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Relationship to Section 93. The relationship of Verses 93:6-20 to the rest of Section 93 is discussed at D&C 93.
Message. Themes, symbols, and doctrinal points emphasized in Verses 93:6-20 include:
This section is for detailed discussion such as the meaning of a symbol, how a doctrinal point is developed throughout a passage, or insights that can be further developed in the future. Contributions may range from polished paragraphs down to a single bullet point. The focus, however, should always be on understanding the scriptural text consistent with LDS doctrine. Click the link above and to the right to edit or add content to this heading. →
- D&C 93:19. This verse is absolutely vital for understanding everything in the first twenty verses, primarily because here the Lord explains what he has been doing, and what it amounts to. The verse can be summed up basically to say that these first twenty verses are about (1) how to worship, (2) what one worships, and (3) why one worships. Roughly speaking, the "how" of worship is taught in verse 1, the "what" of worship is taught in verses 2-18, and the "why" of worship is taught in verses 19-20. Once one passes beyond these verses into verse 21, this "how-what-why" business becomes a foundation for further revelation, rather than the subject matter being discussed (signaled in the structuring "And now."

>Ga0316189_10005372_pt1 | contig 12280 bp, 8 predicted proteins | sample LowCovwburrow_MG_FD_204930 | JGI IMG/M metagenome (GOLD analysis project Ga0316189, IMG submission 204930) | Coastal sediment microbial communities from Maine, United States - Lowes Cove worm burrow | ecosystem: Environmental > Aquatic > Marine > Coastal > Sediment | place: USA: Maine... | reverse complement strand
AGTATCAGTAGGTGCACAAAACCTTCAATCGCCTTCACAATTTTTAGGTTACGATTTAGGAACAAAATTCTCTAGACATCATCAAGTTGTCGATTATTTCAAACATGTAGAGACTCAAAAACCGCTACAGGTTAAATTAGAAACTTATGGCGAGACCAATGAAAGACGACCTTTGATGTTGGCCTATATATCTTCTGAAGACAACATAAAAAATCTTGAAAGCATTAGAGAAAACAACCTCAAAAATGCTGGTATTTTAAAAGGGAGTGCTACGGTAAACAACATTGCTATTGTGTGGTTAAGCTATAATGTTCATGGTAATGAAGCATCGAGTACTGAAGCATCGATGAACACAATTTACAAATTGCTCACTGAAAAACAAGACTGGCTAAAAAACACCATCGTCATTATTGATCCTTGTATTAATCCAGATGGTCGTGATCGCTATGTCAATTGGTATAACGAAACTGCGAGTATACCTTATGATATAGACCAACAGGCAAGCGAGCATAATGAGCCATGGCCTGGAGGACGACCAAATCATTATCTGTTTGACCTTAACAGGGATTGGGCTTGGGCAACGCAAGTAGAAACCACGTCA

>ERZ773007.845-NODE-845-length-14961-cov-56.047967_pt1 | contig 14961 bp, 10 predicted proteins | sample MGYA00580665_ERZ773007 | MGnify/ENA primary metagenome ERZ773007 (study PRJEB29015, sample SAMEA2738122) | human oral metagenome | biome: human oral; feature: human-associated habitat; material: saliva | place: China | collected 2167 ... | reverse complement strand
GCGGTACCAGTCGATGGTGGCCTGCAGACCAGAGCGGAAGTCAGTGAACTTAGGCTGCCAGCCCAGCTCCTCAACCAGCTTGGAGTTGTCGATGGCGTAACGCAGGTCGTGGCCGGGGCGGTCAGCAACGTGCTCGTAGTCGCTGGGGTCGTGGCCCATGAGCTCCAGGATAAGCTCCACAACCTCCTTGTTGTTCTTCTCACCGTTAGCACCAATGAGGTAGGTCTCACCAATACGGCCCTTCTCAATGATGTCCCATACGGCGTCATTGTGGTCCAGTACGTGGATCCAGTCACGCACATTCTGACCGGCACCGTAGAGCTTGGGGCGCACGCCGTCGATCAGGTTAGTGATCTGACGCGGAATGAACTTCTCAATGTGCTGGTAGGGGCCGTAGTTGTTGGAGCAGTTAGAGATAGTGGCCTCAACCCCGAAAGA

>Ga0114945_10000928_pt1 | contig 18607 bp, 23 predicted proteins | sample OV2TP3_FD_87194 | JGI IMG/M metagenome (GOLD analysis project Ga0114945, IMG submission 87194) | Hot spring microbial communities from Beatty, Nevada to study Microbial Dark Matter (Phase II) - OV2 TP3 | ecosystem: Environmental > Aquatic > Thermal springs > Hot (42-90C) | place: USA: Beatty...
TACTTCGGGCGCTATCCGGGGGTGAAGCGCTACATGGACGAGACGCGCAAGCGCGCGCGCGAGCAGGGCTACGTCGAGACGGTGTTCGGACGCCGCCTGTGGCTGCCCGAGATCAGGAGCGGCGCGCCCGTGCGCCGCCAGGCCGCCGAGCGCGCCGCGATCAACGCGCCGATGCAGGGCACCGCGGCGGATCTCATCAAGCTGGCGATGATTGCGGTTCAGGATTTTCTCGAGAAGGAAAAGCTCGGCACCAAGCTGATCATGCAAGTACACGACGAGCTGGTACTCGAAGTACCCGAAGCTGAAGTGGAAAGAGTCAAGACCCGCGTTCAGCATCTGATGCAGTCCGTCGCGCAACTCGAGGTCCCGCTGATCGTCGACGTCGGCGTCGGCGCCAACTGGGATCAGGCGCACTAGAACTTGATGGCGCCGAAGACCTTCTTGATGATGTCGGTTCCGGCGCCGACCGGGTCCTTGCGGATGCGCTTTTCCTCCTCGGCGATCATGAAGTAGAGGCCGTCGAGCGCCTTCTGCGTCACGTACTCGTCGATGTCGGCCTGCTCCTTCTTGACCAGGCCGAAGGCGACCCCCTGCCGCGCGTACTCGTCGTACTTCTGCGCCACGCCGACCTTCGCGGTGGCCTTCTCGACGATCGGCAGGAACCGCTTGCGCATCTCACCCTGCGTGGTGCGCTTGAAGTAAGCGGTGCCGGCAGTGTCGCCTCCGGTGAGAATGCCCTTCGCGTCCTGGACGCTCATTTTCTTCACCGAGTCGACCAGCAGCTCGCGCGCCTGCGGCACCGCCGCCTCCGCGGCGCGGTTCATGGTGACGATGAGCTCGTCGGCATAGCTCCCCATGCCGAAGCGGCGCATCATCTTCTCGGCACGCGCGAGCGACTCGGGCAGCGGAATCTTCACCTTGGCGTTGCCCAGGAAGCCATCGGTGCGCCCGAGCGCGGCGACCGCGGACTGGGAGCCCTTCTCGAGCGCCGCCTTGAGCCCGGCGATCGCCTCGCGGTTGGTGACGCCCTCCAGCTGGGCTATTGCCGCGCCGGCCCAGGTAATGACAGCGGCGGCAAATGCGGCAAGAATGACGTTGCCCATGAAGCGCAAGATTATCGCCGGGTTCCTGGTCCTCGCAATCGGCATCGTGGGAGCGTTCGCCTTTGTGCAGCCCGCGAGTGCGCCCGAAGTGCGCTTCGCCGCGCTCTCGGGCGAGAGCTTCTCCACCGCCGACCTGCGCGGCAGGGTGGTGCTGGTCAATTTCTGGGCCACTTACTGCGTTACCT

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Prompts for life application
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Prompts for further study
This section is for prompts that invite us to think about a passage more deeply or in a new way. These are not necessarily questions that beg for answers, but rather prompts along the lines of "Have you ever thought about ..." Prompts are most helpful when they are developed individually, thoughtfully, and with enough background information to clearly indicate a particular direction for further study or thought. Click the link above and to the right to edit or add content to this heading. →
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Footnotes are not required but are encouraged for factual assertions that average readers cannot easily evaluate for themselves (such as the date of King Solomon’s death or the nuanced definition of a Greek word). In contrast, insights rarely benefit from footnoting, and the focus of this page should always remain on the scriptures themselves rather than what someone has said about them. Links are actively encouraged on all sections of this page, and links to authoritative sources (such as Strong's Bible Concordance or the Joseph Smith Papers) are preferable to footnotes.